Finally, while we agree that trial courts are required to make findings of fact and conclusions of law following an evidentiary hearing, we find it unnecessary to remand the cause for further findings here. The purpose of requiring factual findings and conclusions of law is to facilitate appellate review and permit us to reach all assigned errors.26 Because it is clear that this claim has no merit, there is no need to remand the matter for further findings.

INEFFECTIVE ASSISTANCE OF POSTCONVICTION COUNSEL

In his final assignment of error, McGuire asserts that his postconviction counsel was ineffective for failing to present adequate evidence at the postconviction hearing to substantiate his claims, thereby depriving McGuire of his state and federal constitutional rights to due process of law. McGuire acknowl-edges that there is no constitutional right to effective assistance of counsel at postconviction proceedings.27 However, he argues that he was denied due process of law because his counsel failed to meet the standard required under Neb. Rev. Stat. § 29-3004 (Reissue 2016), which provides that “[t]he district court may appoint not to exceed two attorneys to represent the prisoners in all [postconviction] proceedings” and that “[t]he attorney or attorneys shall be competent and shall provide effective counsel.”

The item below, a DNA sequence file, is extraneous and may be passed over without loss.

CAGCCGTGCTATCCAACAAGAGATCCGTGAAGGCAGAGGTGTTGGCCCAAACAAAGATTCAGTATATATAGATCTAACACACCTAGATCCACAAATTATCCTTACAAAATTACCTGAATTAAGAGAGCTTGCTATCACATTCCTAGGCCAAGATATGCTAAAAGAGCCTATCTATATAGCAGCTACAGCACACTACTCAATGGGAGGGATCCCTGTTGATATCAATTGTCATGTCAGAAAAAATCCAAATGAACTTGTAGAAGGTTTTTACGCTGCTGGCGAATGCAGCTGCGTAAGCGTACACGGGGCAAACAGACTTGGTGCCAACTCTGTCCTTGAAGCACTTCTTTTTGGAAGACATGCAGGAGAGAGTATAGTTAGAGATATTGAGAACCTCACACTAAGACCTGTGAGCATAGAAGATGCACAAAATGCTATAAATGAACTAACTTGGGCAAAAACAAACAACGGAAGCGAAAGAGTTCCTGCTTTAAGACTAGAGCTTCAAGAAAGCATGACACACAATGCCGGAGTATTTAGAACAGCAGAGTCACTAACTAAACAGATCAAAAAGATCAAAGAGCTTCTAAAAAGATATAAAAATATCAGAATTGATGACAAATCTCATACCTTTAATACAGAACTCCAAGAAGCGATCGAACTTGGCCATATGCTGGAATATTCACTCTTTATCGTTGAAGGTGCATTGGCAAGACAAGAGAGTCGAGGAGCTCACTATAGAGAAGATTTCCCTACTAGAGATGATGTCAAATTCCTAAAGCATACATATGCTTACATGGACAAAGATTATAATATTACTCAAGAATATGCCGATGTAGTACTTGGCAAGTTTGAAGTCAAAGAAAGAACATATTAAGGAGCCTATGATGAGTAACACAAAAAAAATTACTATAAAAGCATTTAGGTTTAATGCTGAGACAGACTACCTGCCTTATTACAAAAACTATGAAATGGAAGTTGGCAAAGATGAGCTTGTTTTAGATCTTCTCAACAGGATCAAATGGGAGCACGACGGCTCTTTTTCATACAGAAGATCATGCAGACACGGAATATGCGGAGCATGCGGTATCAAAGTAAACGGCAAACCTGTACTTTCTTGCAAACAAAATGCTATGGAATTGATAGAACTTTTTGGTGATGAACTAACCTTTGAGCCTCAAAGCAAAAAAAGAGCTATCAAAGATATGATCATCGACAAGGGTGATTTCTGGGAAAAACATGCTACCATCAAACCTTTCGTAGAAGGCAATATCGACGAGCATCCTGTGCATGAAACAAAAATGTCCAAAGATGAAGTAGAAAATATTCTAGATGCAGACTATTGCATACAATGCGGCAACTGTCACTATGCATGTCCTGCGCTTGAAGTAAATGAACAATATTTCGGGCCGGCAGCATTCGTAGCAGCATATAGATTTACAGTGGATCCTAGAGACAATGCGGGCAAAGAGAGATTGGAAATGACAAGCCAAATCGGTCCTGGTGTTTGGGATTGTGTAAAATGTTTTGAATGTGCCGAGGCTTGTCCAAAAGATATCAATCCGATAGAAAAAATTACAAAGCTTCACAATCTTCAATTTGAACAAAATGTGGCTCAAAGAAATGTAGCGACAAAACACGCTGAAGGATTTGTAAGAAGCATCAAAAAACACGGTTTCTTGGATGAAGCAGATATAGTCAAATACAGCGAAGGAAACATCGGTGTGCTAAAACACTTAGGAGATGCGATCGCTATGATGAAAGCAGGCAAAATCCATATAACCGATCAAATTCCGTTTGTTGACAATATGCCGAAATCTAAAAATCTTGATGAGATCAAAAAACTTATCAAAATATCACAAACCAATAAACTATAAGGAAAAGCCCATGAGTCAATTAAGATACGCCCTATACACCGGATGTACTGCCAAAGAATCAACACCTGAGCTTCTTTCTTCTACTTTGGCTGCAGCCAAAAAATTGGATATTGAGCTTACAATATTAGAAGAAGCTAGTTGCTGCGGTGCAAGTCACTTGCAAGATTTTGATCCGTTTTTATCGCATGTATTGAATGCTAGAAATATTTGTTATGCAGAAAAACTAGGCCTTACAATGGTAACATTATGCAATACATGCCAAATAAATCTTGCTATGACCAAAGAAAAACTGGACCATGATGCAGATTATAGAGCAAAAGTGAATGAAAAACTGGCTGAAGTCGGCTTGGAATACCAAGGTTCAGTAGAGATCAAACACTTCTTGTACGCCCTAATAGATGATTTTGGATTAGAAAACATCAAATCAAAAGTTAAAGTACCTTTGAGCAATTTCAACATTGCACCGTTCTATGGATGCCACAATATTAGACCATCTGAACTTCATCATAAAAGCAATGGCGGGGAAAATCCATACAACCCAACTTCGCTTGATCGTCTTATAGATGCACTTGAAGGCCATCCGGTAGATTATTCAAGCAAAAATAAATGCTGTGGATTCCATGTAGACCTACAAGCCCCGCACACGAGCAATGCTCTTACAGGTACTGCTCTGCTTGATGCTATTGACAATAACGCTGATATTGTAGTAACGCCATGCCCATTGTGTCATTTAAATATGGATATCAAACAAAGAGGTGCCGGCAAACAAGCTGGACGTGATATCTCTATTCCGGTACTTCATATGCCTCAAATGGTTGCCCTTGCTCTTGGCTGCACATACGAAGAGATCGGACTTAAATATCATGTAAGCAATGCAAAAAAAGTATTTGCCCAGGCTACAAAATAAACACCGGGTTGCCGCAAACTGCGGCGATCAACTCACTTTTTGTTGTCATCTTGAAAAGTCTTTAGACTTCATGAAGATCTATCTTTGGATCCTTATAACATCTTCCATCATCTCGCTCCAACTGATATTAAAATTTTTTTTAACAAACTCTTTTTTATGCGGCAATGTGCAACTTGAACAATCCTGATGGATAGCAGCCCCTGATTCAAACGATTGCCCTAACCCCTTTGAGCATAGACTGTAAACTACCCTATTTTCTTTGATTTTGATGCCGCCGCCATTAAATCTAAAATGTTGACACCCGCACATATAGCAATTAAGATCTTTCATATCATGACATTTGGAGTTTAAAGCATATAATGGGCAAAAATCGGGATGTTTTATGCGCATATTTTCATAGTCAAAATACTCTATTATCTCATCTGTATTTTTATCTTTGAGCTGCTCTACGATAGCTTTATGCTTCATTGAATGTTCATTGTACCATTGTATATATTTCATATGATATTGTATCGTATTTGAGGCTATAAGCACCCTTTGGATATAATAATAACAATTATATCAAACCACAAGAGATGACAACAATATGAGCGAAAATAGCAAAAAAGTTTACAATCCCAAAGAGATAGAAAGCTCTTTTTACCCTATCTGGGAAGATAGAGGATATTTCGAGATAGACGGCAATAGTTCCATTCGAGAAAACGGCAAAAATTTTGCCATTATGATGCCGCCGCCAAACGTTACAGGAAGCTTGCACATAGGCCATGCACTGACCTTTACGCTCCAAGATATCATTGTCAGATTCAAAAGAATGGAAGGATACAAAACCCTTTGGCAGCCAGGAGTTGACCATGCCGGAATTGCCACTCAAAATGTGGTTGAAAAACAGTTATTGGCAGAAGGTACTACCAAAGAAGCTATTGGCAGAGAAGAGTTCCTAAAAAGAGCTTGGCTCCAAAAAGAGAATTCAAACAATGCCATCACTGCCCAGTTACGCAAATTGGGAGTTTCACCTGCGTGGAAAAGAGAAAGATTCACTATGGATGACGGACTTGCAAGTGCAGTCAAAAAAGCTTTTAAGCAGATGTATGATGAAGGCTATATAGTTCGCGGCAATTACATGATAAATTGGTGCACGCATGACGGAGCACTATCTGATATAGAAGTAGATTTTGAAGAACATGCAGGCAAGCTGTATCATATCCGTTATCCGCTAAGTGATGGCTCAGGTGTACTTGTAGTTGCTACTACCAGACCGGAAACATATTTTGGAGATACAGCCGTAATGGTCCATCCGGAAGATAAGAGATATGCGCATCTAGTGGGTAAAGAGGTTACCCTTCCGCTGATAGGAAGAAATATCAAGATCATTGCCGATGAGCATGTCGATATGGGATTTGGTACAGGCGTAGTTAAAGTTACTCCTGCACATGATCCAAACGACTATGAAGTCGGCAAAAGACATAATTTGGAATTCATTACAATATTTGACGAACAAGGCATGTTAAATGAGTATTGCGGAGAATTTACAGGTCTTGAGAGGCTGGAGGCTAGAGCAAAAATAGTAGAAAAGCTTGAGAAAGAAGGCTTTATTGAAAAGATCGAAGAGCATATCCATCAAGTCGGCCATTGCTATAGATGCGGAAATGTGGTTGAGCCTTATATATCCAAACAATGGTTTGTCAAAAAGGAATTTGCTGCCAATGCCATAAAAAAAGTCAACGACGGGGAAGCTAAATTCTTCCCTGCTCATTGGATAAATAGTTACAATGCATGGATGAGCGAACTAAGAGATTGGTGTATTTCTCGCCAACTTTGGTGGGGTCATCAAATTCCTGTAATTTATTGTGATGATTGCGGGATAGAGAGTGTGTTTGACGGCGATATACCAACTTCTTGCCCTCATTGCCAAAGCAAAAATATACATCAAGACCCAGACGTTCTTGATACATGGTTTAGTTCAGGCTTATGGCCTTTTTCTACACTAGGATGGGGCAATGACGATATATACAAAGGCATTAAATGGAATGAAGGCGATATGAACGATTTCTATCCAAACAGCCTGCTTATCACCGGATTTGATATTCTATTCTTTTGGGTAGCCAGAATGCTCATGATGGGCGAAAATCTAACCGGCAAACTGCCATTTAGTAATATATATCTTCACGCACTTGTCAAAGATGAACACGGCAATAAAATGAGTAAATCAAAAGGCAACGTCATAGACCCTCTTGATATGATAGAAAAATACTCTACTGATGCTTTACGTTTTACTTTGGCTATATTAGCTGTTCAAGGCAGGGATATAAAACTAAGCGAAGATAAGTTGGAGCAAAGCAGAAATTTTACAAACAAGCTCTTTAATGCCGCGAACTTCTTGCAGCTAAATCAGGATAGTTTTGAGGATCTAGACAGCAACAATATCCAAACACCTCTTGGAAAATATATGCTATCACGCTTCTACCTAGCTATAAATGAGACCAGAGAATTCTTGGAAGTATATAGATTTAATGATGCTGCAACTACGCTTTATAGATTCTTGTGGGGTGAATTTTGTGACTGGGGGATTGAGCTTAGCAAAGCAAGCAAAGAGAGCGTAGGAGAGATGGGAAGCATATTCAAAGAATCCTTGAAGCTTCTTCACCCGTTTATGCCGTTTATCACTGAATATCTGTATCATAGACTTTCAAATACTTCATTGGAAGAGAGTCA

Assuming without deciding that there is a statutory right to competent and effective postconviction counsel that may be enforced on appeal from a postconviction proceeding, we find that the plain language of the statute applies only to attorneys appointed by the district court. Here, McGuire's counsel acknowledged at oral argument that McGuire's first postconviction counsel, whom he now claims was ineffective, was not appointed by the district court, but was privately retained by McGuire. Thus, the statutory directive that postconviction attorneys appointed by the district court shall be competent and effective does not apply here.

Furthermore, even if the statute did apply, we find no merit to this assigned error, because the claims asserted in McGuire's postconviction proceeding, even if proved, would not entitle him to any relief. Therefore, McGuire was not prejudiced by postconviction counsel's failure to present evidence to substantiate those claims.

CONCLUSION

For the reasons set forth above, we affirm the judgment of the district court.

AFFIRMED.

FOOTNOTES

1.   See State v. McGuire, 286 Neb. 494, 837 N.W.2d 767 (2013).

2.   Id. at 504, 837 N.W.2d at 780.

3.   See State v. McGuire, supra note 1.

4.   State v. Glass, 298 Neb. 598, 905 N.W.2d 265 (2018).

5.   State v. Ross, 296 Neb. 923, 899 N.W.2d 209 (2017).

6.   Id.

7.   State v. Alarcon-Chavez, 295 Neb. 1014, 893 N.W.2d 706 (2017).

8.   Id.

9.   Strickland v. Washington, 466 U.S. 668, 104 S. Ct. 2052, 80 L. Ed. 2d 674 (1984).

10.   State v. Alarcon-Chavez, supra note 7.

11.   State v. Dubray, 294 Neb. 937, 885 N.W.2d 540 (2016).

12.   Id.

13.   See id.

14.   State v. Cook, 290 Neb. 381, 860 N.W.2d 408 (2015).

15.   Strickland v. Washington, supra note 9.

16.   State v. Glass, supra note 4.

17.   State v. Dubray, supra note 11.

18.   Id.

19.   Id.

20.   State v. Williams, 295 Neb. 575, 889 N.W.2d 99 (2017).

21.   See State v. Alarcon-Chavez, supra note 7.

22.   State v. Williams, supra note 20.

23.   State v. Cook, supra note 14.

24.   State v. Chauncey, 295 Neb. 453, 890 N.W.2d 453 (2017).

25.   See id.

26.   See State v. Harris, 294 Neb. 766, 884 N.W.2d 710 (2016).

27.   See State v. Deckard, 272 Neb. 410, 722 N.W.2d 55 (2006).

COLBORN, District Judge.

WRIGHT and CASSEL, JJ., not participating.